Smart home audio is a traditionally expensive hobby, with devices like the Sonos Play:3 starting at £259. Pure’s Jongo is pitched to achieve the same from £100.
The Jongo A2 (below left) is a wireless hi-fi adaptor with Bluetooth, designed to give your home audio system an upgrade to 21st century technology.
The Jongo S3 (below right) is a portable stereo speaker, also with both WiFi and Bluetooth, and the family will be completed soon by the Jongo T6, a mains-powered stereo speaker with more oomph.
What unites all the Jongos is Pure Connect, an app/website combining internet radio with Spotify-style music streaming and discovery, and a music player for your own audio files.
Pure Connect’s strengths and weaknesses are as much a part of reviewing the Jongos as the devices themselves, since without it they’re just Bluetooth speakers.
Pure Jongo A2 & S3 review: design and connections
They’re both attractive pieces of home tech:
The A2’s compact and simple appearance is probably the perfect match for your hi-fi in black, although you could fork out an unlikely £20 to change the colour to white, lime, mango or burnt orange (red).
At 1.25kg and the size of a couple of George RR Martin novels, the S3 is about as large and heavy as a portable speaker can get, and also comes with a choice of speaker grilles in mango, lime or burnt orange for £13 each, if you don’t like the standard black or burnt orange.
The A2 is well set-up for connecting to your stereo system, with coaxial and optical digital audio as well as the standard analogue stereo phono pair. The S3’s equipped with a 3.5mm stereo phono jack input if your Bluetooth or WiFi connection fails.
Both devices have a large USB A port, but it’s just for software updates and the S3’s Bluetooth dongle – you can’t plug in USB storage to play back files directly.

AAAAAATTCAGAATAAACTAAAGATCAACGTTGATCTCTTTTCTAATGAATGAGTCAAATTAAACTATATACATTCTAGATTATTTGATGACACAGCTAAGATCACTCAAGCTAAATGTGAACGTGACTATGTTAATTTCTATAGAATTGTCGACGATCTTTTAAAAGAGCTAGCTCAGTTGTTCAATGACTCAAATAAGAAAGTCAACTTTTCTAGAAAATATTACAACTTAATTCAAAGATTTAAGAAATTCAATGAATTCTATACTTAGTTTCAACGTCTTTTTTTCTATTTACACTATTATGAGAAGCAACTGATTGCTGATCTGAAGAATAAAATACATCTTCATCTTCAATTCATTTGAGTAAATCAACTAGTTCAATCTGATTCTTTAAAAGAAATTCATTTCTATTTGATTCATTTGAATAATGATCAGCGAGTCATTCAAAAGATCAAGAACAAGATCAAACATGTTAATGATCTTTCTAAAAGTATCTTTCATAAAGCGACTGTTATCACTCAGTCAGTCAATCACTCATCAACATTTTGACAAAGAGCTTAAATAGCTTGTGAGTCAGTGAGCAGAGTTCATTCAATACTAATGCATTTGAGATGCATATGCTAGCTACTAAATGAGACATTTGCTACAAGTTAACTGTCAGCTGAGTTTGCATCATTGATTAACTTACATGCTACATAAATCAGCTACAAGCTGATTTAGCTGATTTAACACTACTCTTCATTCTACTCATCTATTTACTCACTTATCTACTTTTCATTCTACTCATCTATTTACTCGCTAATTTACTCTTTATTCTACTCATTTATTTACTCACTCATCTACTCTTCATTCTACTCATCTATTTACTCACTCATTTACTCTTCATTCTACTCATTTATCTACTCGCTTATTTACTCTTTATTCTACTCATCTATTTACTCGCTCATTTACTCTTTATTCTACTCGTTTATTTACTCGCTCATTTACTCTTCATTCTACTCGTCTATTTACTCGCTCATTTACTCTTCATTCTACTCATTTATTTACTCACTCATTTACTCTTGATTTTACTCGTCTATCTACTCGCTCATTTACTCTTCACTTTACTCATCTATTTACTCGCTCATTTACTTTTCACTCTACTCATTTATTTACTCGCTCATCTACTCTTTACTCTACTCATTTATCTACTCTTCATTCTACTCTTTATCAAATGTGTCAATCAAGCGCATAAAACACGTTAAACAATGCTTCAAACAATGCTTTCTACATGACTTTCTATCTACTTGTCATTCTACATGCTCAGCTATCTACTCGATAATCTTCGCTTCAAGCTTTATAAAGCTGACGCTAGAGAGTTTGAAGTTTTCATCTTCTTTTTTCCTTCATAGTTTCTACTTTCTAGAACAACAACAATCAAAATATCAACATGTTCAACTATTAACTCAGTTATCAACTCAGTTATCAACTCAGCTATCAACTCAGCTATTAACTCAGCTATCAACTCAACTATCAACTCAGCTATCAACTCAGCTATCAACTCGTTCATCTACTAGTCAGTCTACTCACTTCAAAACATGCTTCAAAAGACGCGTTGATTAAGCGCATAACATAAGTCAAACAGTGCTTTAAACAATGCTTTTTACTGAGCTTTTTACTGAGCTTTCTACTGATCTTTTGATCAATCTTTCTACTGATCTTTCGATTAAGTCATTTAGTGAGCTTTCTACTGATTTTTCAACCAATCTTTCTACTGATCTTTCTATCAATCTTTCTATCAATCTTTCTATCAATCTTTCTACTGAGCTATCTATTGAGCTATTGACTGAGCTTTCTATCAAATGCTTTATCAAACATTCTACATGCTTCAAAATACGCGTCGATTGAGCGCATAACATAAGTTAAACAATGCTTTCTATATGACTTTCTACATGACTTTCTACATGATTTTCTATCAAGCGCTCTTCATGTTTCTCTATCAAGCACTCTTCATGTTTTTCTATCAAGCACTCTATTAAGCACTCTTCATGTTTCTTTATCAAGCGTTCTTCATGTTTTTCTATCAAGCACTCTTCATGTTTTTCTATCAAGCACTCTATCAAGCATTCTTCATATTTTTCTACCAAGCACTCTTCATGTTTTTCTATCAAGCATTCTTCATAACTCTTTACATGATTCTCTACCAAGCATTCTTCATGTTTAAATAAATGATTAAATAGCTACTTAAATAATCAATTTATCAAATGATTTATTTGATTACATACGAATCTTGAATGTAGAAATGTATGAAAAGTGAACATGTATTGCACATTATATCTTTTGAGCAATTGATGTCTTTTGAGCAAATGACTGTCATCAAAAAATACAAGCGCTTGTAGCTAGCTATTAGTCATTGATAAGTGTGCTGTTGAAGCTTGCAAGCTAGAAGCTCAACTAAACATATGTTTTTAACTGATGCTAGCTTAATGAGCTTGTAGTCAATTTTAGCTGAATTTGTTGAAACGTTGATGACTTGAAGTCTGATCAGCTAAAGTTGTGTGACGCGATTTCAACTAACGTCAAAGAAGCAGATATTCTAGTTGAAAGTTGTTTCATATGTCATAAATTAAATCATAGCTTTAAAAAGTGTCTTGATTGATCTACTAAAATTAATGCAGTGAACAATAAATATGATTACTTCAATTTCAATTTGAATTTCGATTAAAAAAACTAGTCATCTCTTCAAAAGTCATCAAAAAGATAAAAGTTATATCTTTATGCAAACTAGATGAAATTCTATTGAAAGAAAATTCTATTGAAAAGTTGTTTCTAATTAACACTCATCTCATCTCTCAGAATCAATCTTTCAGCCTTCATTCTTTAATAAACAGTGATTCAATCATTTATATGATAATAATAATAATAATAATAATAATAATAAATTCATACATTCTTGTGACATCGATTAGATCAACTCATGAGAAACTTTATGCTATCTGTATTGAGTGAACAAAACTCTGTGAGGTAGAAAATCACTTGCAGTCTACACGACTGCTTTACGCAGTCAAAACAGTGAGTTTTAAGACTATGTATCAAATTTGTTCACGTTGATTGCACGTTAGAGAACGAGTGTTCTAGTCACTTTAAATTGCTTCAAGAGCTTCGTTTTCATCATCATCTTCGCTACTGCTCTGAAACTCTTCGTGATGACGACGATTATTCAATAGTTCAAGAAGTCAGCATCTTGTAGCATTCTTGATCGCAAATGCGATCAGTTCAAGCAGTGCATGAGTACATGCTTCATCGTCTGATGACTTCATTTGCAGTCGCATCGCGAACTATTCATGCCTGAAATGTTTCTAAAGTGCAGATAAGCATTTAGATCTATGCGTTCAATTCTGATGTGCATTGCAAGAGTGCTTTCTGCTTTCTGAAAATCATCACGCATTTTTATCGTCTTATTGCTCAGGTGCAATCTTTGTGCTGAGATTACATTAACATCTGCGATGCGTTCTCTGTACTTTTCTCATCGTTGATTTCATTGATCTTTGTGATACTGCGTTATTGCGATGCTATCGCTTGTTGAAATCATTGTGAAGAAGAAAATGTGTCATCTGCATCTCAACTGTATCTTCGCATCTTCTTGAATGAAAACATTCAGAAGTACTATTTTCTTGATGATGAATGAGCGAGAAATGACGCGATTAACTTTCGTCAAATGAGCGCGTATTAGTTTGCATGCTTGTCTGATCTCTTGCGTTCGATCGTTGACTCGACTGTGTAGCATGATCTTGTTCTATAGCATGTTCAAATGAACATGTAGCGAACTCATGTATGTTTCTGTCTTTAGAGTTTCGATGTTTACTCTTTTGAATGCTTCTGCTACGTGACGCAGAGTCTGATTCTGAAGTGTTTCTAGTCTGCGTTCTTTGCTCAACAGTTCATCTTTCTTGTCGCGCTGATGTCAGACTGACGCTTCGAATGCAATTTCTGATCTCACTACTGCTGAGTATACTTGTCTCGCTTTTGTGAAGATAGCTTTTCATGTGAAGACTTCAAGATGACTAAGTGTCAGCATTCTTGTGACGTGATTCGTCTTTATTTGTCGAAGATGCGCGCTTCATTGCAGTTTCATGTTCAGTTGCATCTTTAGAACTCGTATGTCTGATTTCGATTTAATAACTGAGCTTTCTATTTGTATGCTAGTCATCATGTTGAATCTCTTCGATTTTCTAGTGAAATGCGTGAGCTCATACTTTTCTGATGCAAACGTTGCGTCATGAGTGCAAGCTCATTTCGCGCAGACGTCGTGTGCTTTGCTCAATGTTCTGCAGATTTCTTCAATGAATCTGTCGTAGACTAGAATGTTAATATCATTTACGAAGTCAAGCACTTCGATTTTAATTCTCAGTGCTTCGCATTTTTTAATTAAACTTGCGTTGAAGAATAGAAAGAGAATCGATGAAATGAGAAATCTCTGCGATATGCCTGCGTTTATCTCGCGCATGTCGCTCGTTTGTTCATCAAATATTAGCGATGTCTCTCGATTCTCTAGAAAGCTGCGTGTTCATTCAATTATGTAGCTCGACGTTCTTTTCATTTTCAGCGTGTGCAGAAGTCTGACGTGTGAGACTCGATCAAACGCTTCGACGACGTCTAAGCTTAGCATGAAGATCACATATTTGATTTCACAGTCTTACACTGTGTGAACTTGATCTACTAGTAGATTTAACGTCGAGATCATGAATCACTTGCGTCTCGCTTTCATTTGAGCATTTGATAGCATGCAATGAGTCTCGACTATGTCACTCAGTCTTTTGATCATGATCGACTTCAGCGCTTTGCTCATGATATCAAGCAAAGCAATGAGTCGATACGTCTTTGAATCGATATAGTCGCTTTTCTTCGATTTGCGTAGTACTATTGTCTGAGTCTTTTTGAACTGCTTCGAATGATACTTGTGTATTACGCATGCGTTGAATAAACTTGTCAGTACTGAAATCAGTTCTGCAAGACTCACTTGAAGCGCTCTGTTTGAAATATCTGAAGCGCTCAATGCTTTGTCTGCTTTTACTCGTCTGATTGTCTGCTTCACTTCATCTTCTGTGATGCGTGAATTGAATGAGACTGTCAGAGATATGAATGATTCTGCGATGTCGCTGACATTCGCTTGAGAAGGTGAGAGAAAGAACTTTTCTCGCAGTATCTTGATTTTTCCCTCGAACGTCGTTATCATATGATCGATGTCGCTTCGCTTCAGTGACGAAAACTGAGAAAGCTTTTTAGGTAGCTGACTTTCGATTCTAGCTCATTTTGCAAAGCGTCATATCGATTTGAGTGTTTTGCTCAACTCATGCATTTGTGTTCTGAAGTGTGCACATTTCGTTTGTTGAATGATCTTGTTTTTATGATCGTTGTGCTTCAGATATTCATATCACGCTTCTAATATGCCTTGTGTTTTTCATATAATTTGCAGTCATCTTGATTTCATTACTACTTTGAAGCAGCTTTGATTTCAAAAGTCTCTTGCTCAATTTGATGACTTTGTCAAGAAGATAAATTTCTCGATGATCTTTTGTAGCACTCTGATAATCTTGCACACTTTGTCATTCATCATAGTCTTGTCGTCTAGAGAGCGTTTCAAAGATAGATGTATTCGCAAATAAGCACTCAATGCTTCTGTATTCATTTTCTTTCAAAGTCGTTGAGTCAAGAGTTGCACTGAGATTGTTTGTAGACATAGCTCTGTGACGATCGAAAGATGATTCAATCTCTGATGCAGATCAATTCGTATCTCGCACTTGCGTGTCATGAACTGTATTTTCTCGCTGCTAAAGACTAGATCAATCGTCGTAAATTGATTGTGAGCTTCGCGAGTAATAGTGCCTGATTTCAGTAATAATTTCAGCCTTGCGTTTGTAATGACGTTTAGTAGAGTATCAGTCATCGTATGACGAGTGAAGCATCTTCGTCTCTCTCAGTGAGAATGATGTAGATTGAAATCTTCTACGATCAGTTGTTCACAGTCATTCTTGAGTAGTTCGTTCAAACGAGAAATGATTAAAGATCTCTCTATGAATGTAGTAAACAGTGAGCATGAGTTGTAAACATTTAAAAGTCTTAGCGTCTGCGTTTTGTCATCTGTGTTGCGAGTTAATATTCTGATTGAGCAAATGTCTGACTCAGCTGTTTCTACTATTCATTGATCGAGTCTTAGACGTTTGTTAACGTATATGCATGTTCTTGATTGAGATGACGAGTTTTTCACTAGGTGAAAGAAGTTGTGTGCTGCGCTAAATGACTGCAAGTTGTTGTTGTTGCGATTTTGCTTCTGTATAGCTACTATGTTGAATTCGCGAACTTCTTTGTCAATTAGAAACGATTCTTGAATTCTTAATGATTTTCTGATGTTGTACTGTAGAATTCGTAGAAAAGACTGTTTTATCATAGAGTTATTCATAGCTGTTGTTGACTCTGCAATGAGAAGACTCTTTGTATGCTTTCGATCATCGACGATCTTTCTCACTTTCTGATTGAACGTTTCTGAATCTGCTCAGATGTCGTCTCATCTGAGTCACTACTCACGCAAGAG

|Feature||Jongo A2||Jongo S3|
|WiFi||802.11b/g with with WEP and WPA/WPA2||802.11b/g with with WEP and WPA/WPA2|
|Bluetooth||A2DP Bluetooth 2.0||A2DP Bluetooth 2.0 via dongle|
|Outputs||S/PDIF optical and coaxial digital audio, analogue stereo phono||–|
|USB||USB A for software updates||USB A for software updates/ Bluetooth dongle|
|Power||5.5V DC external||8800mA ChargePAK, 9V DC external|
Pure Jongo A2 & S3 review: setup and Pure Connect
The Jongo A2 and S3 have the same WiFi setup process: for the first device on your network, you’ll have to put it in ‘base station’ mode where it becomes an open WiFi hotspot.
Connect with a browser and you’ll see a home page where you can choose your home network’s WiFi SSID and input the password. The Jongo will log in and you never need to see that page again.
When you add a second Jongo device to your WiFi network, you put them in pairing mode using the front panel buttons, and the first one will pass on your login details to the new device. It’s clever, although potentially open to abuse.
Bluetooth setup is the same as many other Bluetooth audio devices: the Jongos are always visible, so you just search and connect, using the default PIN.
Pure Jongo A2 & S3 review: Pure Connect
With WiFi set up, you’ll be able to find the Jongos with the Pure Connect app on your iOS/Android phone or tablet, or accessing the Pure Connect website on any device connected to your home network.
Free services include streaming the huge variety of internet radio stations and a huge library of podcasts and radio shows, such as 6Music sessions, although you’ll need to set up an account to access them. There are also Pure Sounds: whales, storms and the like to soothe your soul.